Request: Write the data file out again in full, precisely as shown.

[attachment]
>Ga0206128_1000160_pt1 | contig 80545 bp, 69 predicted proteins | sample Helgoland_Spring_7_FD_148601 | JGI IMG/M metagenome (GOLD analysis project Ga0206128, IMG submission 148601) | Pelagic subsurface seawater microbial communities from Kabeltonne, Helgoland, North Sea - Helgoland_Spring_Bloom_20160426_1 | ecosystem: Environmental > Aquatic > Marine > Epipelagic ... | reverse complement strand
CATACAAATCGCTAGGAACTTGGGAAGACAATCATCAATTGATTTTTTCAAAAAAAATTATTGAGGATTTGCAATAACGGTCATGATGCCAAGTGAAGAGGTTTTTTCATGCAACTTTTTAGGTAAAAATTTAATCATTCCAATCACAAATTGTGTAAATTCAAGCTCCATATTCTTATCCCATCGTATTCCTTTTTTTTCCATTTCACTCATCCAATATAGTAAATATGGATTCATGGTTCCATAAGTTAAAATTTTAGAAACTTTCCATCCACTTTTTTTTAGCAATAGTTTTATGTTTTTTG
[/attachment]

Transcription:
>Ga0206128_1000160_pt1 | contig 80545 bp, 69 predicted proteins | sample Helgoland_Spring_7_FD_148601 | JGI IMG/M metagenome (GOLD analysis project Ga0206128, IMG submission 148601) | Pelagic subsurface seawater microbial communities from Kabeltonne, Helgoland, North Sea - Helgoland_Spring_Bloom_20160426_1 | ecosystem: Environmental > Aquatic > Marine > Epipelagic ... | reverse complement strand
CATACAAATCGCTAGGAACTTGGGAAGACAATCATCAATTGATTTTTTCAAAAAAAATTATTGAGGATTTGCAATAACGGTCATGATGCCAAGTGAAGAGGTTTTTTCATGCAACTTTTTAGGTAAAAATTTAATCATTCCAATCACAAATTGTGTAAATTCAAGCTCCATATTCTTATCCCATCGTATTCCTTTTTTTTCCATTTCACTCATCCAATATAGTAAATATGGATTCATGGTTCCATAAGTTAAAATTTTAGAAACTTTCCATCCACTTTTTTTTAGCAATAGTTTTATGTTTTTTG